HGST Launches Helium-Filled Hard Drives

On Monday, San Jose, California-based HGST (formerly known as Hitachi Global Storage Technologies), announced a new type of hard drive that aims to provide increased storage capacity for data centers, but using lower power consumption in the process. The interesting twist is that the new Ultrastar He6 6TB hard disk drive (HDD) uses helium to improve efficiency.

HGST, which is now a Western Digital company, explained how using helium makes a huge difference: "Helium has only one-seventh the density of air. Replacing air with helium inside a hard drive dramatically reduces the turbulence caused by the spinning disk, cuts power consumption, and results in a lower temperature within the disk drive."

Translation: The drives need less power to push their platters around and there is less turbulence inside the enclosure. The reduction in turbulence for a spinning disk allows HGST to offer a seven-disk design in a traditional 3.5-inch form factor. That is where things get interesting. The increase in the platter count means up to seven platters can be put inside the 3.5-inch drive enclosure. The Ultrastar He6 hard drive offers a 6-terabyte capacity, which is significant capacity, yet still reduces the energy needed to run the drive by up to 23 percent.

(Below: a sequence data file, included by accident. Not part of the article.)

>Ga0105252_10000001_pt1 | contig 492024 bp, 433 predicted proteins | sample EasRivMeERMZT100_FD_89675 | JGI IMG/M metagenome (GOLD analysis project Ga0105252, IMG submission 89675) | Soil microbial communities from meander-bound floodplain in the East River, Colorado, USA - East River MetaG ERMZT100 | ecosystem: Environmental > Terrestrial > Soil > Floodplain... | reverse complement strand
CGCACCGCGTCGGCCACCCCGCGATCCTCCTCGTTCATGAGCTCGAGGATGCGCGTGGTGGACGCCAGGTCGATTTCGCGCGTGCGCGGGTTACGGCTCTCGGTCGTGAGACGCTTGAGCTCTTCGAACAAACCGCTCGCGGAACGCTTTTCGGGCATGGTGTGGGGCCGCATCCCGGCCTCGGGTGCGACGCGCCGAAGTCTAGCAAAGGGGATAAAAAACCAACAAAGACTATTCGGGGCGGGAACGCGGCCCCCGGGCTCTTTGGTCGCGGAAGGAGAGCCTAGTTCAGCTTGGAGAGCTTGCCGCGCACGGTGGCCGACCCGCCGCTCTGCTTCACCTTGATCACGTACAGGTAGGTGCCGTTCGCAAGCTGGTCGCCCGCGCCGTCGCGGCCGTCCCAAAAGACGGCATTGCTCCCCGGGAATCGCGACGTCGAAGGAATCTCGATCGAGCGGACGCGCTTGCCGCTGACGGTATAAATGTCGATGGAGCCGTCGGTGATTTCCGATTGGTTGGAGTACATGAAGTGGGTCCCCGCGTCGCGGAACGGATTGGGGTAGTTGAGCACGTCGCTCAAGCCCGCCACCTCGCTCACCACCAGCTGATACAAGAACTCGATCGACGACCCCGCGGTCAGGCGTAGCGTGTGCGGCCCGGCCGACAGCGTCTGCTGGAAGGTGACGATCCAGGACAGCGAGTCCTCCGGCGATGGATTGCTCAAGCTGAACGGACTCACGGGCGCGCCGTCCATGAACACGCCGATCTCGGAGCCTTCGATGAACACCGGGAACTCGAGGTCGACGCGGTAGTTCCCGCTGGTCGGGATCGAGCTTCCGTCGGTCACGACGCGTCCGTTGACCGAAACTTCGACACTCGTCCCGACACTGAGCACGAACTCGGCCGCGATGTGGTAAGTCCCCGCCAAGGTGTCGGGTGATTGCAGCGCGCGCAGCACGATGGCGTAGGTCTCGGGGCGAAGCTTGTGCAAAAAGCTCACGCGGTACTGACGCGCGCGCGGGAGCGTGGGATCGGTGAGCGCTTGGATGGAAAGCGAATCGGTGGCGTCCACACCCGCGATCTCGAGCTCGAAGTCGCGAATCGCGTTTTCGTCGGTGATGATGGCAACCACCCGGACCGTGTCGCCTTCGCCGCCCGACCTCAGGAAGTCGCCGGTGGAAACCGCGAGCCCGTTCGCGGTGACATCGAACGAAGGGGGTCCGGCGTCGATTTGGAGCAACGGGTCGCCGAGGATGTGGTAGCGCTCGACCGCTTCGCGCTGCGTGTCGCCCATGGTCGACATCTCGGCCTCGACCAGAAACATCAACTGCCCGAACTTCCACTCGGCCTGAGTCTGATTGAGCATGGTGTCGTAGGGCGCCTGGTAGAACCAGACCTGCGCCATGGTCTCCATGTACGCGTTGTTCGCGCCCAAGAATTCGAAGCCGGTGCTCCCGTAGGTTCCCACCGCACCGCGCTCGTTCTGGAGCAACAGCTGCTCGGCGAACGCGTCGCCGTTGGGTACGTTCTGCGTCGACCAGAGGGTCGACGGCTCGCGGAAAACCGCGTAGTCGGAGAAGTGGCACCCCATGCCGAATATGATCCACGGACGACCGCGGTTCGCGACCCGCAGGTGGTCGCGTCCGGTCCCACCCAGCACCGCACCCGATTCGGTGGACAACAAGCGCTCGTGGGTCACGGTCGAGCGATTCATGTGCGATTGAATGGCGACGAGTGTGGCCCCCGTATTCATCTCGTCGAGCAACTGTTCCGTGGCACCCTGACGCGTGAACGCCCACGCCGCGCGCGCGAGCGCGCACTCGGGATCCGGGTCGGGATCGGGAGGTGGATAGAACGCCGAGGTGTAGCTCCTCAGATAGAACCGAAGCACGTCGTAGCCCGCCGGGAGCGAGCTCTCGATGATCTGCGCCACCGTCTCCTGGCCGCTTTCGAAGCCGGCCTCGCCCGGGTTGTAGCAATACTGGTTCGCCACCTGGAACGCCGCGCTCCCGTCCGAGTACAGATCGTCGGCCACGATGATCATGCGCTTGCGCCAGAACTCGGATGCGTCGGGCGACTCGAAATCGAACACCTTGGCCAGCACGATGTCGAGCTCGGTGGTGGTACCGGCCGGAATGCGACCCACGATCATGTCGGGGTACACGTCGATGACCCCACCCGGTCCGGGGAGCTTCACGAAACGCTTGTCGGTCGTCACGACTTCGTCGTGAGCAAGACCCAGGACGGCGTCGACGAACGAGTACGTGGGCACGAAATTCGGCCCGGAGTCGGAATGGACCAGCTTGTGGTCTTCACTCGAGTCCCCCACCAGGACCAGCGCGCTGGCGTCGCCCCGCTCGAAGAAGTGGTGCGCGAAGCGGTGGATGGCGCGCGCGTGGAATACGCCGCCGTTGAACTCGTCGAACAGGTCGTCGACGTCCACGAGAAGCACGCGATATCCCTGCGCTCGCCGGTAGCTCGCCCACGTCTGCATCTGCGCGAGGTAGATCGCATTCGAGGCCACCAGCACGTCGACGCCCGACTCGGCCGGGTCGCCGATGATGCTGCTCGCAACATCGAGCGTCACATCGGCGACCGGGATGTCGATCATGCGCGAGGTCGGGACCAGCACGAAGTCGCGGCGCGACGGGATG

Safety Issues Addressed

HGST proactively took care of safety questions in its Monday announcement, assuring that managers need not worry about helium leakage. The HDD is hermetically sealed.

"Helium tends to leak through seals and HGST had to develop hermetic seal technology to stop this from happening." (This also means the He6 could be used in a liquid cooling scheme as the liquid cannot get into the drive and damage it.) The company addressed any questions about helium gas inhalation: the drive EUcontains less helium than a balloon, so is perfectly safe.EU

Who stands to benefit from the new helium-filled drives?...

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